Back to basics with biomass
By Alan Barker
BIOMASS from coppice willow will emerge as a prime resource for future energy production.
Peter Billings, British Biogen chief executive told the northern region Farming and Wildlife Advisory Groups conference that the clock could be turned back 150 years to the time when 40% of farm output served the energy market.
"We are moving back to basics – to the historical position where agriculture played an important part in the energy market. As we develop into the next century, agriculture will be a more robust business servicing the food market, the energy market and the industrial feedstock market," he said.
The total energy market was 200m tonnes of oil equivalent with 1m tonnes equating to 190,000ha (469,000 acres) of energy crops. Three energy crop projects, producing 20mW of electricity and needing up to 5000ha (12,355 acres) of coppice fuel, were in the development stage. A network of small-scale gasifiers was planned and a further 40-50mW of production capacity was likely to figure in the next round of bids under the non fossil fuel obligation (NFFO).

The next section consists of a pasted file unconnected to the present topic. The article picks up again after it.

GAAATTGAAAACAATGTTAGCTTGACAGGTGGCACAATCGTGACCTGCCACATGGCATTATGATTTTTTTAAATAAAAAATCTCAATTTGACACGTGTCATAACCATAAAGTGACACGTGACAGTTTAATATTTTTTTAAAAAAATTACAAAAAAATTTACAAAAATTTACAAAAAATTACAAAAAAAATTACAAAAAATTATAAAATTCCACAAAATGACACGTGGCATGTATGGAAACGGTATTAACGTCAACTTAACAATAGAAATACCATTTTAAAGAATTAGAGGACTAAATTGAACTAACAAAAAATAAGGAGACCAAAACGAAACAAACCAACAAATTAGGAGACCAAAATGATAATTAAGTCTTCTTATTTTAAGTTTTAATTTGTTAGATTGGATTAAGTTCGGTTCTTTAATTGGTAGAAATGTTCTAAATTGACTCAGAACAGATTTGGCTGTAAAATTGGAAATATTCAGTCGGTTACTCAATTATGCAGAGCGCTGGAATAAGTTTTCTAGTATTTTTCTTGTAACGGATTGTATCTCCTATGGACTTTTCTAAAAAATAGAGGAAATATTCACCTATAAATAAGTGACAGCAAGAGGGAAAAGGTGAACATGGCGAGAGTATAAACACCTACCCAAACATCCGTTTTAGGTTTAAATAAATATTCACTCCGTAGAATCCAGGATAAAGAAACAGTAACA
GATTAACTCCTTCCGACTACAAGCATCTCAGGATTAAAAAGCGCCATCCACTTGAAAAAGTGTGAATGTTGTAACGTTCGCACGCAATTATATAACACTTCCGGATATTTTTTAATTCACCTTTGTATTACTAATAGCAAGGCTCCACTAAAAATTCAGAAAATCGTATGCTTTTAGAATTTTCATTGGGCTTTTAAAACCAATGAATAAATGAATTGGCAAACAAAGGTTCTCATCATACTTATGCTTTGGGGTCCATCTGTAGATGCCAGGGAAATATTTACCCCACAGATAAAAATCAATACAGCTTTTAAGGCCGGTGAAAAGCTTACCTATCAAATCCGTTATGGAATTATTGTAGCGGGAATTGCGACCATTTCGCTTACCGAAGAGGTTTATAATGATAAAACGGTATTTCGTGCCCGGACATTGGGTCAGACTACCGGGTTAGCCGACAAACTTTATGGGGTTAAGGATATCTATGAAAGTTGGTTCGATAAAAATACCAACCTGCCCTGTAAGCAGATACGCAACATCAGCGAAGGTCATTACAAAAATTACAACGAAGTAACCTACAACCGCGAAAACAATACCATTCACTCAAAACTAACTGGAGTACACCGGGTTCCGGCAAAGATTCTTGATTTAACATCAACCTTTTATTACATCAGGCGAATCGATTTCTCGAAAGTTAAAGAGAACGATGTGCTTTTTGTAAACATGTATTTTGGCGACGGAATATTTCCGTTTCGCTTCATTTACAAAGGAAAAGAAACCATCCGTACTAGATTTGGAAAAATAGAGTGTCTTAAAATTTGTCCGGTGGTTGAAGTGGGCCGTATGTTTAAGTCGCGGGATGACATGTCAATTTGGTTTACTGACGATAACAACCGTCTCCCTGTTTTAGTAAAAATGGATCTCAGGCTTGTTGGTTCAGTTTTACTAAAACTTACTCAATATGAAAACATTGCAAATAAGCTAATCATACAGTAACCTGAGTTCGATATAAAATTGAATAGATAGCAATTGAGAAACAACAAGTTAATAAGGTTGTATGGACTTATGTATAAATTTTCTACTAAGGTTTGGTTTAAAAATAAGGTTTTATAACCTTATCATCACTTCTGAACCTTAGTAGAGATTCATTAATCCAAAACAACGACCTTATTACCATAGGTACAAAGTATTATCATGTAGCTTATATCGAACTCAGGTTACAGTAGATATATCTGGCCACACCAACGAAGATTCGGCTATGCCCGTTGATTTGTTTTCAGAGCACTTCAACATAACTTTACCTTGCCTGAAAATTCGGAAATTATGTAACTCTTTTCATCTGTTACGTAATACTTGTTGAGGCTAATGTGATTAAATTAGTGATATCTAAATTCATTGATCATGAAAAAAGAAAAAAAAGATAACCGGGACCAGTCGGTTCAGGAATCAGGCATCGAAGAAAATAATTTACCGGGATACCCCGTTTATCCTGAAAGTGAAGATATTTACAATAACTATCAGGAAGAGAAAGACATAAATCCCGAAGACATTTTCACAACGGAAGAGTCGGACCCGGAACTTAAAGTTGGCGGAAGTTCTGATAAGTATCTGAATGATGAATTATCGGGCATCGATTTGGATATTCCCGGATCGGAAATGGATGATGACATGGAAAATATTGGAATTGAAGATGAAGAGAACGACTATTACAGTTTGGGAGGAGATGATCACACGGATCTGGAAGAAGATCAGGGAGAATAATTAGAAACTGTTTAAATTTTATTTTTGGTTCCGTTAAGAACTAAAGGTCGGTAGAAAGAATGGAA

Europe wanted to increase the 8% market share of renewables by 2005 and with the UK share at 1%, that left much to be done.
Dr John Capel, Humberside County Councils principal landscape officer, said people were frightened by the possible development of biomass "prairie farming". But it was never likely to happen. Coppicing would integrate well with the landscape – not destroy it.
"My personal view is that rotational coppicing has enormous potential. Whether it is economic or not is something the market will decide," said Dr Capel.